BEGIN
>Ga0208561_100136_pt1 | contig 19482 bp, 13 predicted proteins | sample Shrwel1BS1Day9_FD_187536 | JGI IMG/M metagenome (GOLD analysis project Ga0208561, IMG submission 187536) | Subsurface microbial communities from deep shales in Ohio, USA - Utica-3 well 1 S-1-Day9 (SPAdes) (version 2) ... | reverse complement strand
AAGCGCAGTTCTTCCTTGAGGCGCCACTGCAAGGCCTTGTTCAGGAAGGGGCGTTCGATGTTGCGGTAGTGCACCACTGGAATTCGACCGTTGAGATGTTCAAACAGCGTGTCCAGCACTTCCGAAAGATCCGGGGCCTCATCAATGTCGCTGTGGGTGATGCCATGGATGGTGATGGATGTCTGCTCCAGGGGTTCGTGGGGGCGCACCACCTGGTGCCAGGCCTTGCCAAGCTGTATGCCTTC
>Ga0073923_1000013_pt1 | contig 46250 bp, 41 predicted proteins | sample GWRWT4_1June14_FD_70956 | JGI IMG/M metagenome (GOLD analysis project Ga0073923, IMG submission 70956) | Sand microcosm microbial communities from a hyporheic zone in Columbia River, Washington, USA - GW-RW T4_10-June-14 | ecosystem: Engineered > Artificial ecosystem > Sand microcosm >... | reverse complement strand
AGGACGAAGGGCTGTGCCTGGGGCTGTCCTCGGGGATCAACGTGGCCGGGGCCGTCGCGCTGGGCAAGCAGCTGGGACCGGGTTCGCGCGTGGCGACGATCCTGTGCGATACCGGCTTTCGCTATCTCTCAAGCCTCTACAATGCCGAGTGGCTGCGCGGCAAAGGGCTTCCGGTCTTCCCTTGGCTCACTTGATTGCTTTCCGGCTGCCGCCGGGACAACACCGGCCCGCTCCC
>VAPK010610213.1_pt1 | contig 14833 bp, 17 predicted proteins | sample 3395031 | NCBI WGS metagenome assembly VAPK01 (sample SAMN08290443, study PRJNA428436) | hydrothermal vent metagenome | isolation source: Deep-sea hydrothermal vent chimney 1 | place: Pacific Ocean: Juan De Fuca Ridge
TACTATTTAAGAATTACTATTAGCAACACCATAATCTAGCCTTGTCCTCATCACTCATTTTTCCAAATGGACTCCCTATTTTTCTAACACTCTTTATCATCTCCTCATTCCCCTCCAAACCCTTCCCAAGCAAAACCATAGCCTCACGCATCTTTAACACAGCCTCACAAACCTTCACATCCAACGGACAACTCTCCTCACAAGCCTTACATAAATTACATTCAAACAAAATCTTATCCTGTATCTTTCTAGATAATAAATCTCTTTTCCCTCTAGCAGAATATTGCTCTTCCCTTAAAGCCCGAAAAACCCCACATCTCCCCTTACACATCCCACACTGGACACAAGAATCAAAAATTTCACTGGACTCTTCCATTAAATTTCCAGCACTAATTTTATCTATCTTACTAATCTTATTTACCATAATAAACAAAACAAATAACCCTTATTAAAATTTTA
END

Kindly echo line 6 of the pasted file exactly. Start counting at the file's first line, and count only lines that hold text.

TACTATTTAAGAATTACTATTAGCAACACCATAATCTAGCCTTGTCCTCATCACTCATTTTTCCAAATGGACTCCCTATTTTTCTAACACTCTTTATCATCTCCTCATTCCCCTCCAAACCCTTCCCAAGCAAAACCATAGCCTCACGCATCTTTAACACAGCCTCACAAACCTTCACATCCAACGGACAACTCTCCTCACAAGCCTTACATAAATTACATTCAAACAAAATCTTATCCTGTATCTTTCTAGATAATAAATCTCTTTTCCCTCTAGCAGAATATTGCTCTTCCCTTAAAGCCCGAAAAACCCCACATCTCCCCTTACACATCCCACACTGGACACAAGAATCAAAAATTTCACTGGACTCTTCCATTAAATTTCCAGCACTAATTTTATCTATCTTACTAATCTTATTTACCATAATAAACAAAACAAATAACCCTTATTAAAATTTTA